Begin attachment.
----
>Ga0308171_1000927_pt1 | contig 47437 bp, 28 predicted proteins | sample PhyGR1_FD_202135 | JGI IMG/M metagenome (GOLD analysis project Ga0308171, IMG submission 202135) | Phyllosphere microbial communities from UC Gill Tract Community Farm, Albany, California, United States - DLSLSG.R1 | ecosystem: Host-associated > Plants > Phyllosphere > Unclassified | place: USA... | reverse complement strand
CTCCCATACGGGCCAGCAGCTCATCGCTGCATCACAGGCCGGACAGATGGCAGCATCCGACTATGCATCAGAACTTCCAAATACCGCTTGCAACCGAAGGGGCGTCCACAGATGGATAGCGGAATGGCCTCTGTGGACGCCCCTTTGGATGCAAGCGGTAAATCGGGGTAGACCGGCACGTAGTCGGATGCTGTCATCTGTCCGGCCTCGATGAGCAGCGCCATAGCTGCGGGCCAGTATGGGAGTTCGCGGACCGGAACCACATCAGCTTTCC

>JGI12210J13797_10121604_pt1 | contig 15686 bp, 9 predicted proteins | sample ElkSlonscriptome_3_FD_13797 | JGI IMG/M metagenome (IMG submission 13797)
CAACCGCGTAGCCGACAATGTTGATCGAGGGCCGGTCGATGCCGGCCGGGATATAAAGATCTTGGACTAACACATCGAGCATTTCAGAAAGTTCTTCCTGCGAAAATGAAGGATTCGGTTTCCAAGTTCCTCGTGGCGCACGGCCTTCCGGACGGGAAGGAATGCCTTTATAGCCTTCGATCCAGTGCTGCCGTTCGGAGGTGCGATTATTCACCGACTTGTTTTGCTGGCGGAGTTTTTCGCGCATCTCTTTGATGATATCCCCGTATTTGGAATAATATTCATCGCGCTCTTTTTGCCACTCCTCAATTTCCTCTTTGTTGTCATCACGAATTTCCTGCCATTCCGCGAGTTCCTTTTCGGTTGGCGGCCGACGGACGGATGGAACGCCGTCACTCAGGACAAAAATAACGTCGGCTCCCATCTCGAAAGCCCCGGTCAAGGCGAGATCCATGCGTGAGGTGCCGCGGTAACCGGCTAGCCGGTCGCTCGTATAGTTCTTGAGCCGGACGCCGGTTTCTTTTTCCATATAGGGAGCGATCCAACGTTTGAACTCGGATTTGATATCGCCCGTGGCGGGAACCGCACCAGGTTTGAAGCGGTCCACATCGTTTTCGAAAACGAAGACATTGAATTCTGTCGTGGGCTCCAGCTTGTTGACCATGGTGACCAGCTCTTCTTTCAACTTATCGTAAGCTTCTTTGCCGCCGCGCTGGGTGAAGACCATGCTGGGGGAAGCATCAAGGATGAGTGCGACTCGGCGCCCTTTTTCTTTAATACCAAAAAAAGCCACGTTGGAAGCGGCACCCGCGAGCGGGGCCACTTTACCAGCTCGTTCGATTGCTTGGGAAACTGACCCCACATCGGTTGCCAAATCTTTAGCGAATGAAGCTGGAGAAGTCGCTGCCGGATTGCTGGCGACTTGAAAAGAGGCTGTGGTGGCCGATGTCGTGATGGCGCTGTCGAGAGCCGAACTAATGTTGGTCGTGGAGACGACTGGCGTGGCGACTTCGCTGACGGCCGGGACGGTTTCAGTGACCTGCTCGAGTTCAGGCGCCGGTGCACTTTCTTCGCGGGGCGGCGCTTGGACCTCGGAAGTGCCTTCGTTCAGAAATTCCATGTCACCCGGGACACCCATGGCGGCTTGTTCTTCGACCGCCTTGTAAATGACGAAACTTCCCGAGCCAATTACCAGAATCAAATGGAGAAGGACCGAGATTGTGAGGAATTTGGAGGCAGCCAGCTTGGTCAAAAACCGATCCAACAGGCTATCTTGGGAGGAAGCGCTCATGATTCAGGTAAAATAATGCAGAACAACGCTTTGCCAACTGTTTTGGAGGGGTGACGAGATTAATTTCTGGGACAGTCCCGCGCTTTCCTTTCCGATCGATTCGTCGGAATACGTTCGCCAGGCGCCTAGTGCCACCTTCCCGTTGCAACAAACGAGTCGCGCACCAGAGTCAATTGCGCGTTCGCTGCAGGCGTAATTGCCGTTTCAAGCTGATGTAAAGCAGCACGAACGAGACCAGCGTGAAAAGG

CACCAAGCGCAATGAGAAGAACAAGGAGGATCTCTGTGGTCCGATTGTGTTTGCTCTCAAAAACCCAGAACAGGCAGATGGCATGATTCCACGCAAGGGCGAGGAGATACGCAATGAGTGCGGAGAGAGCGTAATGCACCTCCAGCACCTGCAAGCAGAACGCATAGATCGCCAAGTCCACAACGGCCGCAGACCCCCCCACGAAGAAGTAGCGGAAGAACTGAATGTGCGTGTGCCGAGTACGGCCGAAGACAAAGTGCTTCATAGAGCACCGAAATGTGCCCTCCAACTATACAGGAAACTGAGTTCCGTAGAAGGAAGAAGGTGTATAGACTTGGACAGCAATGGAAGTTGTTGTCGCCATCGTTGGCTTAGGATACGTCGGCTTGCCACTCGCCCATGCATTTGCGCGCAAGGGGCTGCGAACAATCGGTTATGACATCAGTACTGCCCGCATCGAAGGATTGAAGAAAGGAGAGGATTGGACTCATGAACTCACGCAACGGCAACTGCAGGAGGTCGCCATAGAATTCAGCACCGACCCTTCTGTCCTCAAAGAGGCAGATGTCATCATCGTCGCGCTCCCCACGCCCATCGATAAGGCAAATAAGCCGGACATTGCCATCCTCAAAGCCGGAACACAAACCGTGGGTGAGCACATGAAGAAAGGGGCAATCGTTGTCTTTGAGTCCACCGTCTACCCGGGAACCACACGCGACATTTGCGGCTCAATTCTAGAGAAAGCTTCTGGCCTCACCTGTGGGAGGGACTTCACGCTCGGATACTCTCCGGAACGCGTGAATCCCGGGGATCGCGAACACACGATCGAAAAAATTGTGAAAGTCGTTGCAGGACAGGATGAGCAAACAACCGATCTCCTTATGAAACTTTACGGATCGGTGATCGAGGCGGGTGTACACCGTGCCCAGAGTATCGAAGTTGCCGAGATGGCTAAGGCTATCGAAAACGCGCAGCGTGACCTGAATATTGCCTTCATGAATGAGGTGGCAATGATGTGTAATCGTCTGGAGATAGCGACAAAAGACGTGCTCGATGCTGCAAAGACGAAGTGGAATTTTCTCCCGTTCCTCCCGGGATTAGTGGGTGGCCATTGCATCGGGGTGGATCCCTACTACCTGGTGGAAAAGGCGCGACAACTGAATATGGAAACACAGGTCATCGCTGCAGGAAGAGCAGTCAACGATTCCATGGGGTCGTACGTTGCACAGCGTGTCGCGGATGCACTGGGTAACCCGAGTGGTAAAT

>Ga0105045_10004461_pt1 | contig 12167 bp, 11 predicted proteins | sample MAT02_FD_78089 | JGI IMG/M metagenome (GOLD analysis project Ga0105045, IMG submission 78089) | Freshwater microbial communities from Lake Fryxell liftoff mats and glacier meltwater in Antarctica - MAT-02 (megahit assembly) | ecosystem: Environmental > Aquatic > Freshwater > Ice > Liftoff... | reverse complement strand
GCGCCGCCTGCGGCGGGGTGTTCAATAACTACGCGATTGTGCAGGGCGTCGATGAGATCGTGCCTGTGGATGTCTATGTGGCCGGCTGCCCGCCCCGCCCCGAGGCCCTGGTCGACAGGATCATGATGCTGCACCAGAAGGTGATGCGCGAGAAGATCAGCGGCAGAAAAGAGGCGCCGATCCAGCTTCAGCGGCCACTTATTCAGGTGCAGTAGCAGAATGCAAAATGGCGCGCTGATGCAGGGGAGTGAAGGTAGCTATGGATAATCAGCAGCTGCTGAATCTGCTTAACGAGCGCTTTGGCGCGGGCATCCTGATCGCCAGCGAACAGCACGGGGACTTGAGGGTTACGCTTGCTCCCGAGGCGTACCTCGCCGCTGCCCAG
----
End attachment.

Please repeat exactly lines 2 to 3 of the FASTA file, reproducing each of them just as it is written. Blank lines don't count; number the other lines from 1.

CTCCCATACGGGCCAGCAGCTCATCGCTGCATCACAGGCCGGACAGATGGCAGCATCCGACTATGCATCAGAACTTCCAAATACCGCTTGCAACCGAAGGGGCGTCCACAGATGGATAGCGGAATGGCCTCTGTGGACGCCCCTTTGGATGCAAGCGGTAAATCGGGGTAGACCGGCACGTAGTCGGATGCTGTCATCTGTCCGGCCTCGATGAGCAGCGCCATAGCTGCGGGCCAGTATGGGAGTTCGCGGACCGGAACCACATCAGCTTTCC

>JGI12210J13797_10121604_pt1 | contig 15686 bp, 9 predicted proteins | sample ElkSlonscriptome_3_FD_13797 | JGI IMG/M metagenome (IMG submission 13797)